Shedding a New Light on the Universe
What Does RXTE Look At?
The Rossi X-ray Timing Explorer (RXTE) probes the physics of cosmic X-ray sources by taking their spectra and by making sensitive measurements of their variability over time scales ranging from milliseconds to years. This time behavior is a source of important information about processes and structures in X-ray binary systems, black holes, neutron stars, X-ray pulsars, and X-ray bursters.
Below is list of a few of the types of objects that RXTE observes:
Binary star systems contain two stars that orbit around their common center of mass. Many of the stars in our Galaxy are part of a binary system. A special class of binary stars is X-ray binaries, so-called because they emit X-rays. X-ray binaries are made up of a normal star and a collapsed star (neutron star or black hole). These pairs produce X-rays if the stars are close enough together that material is pulled off the normal star by the gravity of the dense, collapsed star. The X-rays come from the area around the collapsed star where the material that is falling toward it is heated to very high temperatures (over a million degrees!).
An accretion disk is a relatively flat sheet of gas and dust surrounding a newborn star, a black hole, a neutron star, or any massive object growing in size by attracting material, usually from a companion star, as shown above. Matter from an accretion disk is heated as it falls onto the companion, emitting X-rays.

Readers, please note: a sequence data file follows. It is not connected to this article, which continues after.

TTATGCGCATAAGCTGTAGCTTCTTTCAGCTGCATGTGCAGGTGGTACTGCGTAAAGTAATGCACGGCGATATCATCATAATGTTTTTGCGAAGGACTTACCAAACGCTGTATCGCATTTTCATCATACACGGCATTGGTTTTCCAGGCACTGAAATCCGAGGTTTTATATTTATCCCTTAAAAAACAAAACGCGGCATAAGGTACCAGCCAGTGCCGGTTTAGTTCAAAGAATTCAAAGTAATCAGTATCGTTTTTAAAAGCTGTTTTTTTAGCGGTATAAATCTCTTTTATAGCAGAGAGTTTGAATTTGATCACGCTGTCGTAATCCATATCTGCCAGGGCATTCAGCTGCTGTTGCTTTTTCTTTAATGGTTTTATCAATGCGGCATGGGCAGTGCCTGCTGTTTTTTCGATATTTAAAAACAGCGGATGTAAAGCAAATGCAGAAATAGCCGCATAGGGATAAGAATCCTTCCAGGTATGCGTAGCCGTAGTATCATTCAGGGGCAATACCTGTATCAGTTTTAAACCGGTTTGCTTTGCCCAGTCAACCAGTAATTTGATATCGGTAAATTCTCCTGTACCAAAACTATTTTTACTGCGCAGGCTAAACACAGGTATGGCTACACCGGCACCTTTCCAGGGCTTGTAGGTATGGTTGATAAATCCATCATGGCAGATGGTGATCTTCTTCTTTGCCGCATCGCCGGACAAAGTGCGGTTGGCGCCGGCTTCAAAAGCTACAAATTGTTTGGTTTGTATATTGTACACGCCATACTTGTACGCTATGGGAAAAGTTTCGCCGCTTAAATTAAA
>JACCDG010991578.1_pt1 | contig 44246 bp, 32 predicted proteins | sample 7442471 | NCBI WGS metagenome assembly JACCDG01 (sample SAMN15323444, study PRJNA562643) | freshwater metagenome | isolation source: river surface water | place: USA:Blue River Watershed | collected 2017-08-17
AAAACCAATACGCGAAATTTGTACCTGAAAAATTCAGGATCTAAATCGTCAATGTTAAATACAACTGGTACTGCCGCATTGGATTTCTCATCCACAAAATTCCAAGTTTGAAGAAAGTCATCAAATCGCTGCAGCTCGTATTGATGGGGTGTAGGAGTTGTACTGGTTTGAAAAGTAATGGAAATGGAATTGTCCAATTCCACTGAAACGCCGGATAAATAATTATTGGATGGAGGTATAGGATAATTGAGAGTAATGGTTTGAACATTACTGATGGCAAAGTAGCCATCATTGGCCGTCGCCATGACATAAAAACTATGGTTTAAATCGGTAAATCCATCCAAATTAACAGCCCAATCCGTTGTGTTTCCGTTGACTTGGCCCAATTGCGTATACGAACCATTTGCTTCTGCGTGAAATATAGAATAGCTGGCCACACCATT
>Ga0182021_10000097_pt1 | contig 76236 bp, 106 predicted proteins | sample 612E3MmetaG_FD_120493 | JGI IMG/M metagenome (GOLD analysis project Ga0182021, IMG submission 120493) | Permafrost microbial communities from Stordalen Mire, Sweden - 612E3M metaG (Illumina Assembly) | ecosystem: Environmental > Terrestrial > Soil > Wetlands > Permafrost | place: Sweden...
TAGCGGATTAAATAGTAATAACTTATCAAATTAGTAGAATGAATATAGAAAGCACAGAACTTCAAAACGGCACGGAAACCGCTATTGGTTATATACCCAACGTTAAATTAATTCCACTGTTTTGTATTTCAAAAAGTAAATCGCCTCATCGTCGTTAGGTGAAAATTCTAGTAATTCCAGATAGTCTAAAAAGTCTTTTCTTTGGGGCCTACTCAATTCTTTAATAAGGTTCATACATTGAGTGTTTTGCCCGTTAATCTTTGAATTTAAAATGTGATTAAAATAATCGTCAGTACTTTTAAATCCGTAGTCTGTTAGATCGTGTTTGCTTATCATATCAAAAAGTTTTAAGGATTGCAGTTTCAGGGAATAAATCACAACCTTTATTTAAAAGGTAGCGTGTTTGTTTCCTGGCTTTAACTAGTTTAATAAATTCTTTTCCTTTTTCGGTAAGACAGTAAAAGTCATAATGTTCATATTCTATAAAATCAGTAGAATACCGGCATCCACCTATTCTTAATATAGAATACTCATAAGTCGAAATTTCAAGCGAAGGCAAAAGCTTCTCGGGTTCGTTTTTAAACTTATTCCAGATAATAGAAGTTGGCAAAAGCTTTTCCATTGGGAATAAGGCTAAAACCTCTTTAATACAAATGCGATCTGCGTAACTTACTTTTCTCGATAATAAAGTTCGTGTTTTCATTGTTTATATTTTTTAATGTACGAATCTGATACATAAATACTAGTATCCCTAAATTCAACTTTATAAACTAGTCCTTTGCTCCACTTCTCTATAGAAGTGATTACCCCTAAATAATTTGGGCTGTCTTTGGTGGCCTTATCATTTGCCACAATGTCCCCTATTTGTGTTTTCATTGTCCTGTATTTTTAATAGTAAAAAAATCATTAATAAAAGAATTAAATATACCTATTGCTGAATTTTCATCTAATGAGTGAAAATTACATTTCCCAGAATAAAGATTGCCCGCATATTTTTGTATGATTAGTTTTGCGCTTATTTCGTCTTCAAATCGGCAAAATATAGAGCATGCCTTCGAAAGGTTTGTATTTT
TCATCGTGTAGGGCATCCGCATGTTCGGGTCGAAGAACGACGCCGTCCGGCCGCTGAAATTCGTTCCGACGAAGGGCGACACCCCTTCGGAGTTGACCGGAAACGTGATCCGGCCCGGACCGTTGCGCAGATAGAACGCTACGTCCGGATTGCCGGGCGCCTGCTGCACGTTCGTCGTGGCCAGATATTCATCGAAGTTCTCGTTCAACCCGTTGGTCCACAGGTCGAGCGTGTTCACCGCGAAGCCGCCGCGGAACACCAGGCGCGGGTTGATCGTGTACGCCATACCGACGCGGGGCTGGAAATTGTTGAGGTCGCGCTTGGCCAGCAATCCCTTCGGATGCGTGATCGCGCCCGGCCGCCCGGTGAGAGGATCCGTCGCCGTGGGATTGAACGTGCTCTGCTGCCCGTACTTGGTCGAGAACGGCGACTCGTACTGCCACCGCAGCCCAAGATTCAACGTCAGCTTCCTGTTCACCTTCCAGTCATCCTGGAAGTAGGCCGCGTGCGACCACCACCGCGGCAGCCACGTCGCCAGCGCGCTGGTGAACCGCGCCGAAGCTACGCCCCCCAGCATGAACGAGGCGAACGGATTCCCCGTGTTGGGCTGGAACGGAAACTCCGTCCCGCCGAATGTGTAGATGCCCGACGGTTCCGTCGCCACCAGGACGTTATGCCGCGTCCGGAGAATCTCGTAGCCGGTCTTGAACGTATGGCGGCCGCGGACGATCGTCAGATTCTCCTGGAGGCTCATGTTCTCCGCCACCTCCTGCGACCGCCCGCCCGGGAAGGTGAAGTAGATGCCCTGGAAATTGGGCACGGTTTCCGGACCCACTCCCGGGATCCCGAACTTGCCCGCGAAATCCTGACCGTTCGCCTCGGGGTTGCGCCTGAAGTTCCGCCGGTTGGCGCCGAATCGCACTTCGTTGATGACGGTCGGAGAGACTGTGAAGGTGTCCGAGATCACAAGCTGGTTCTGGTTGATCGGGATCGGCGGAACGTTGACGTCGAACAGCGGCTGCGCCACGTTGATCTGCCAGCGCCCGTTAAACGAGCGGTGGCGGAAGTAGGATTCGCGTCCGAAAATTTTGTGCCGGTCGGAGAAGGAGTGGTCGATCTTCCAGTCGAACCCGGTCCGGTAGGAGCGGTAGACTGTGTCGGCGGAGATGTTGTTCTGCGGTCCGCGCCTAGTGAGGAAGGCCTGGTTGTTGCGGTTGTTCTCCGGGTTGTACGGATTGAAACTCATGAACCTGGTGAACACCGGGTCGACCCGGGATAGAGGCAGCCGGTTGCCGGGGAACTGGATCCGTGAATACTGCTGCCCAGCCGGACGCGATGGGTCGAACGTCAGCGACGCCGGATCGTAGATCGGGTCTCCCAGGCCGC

A black hole is a region of space from which neither radiation (light) nor matter can escape. We can most easily detect them in binary systems when we can observe the black hole pulling matter off its companion star into an orbiting disk. As the matter falls close to the event horizon of the black hole, it heats up, releasing X-rays.
A neutron star is the imploded core of a massive star produced by a supernova explosion. Its typical mass is 1.4 times the mass of the Sun and typical radius is about 5 miles. An X-ray pulsar is a rotating neutron star which generates regular pulses of radiation at X-ray wavelengths by accreting matter from a companion star. It may also emit radiation pulses at other wavelengths.
An X-ray burster is an X-ray source in which there may occur very short but very powerful bursts of X-rays. They usually last no longer than 10 seconds, but pack as much energy as the Sun emits in its corona in 3000 years. The bursts are due to sudden burning of hydrogen which has accumulated on the surface of a neutron star. X-ray bursters are usually found in binary systems where the companion star has a Sun-like mass.
Sometimes stars will let out a large amount of energy, which may be visible at more than one wavelength, and then seem to disappear or become quiet, energetically. We call these objects transients because their energy outburst is not permanent, but short-lived. Some transients have outbursts which occur at regular intervals or periodically. Others may outburst unpredictably; some sources have only been observed to burst once and then never again! Transient outbursts are due to a change in rate of material falling onto a neutron star or a black hole. The rate of the infalling material can change if there is an instability in a companion star or an instability in the accretion disk surrounding the neutron star or black hole. A good analogy for transient events is a fireworks display. Your X-ray detector may see a bright flash where there was none before, and then like a burst of fireworks, it fades away.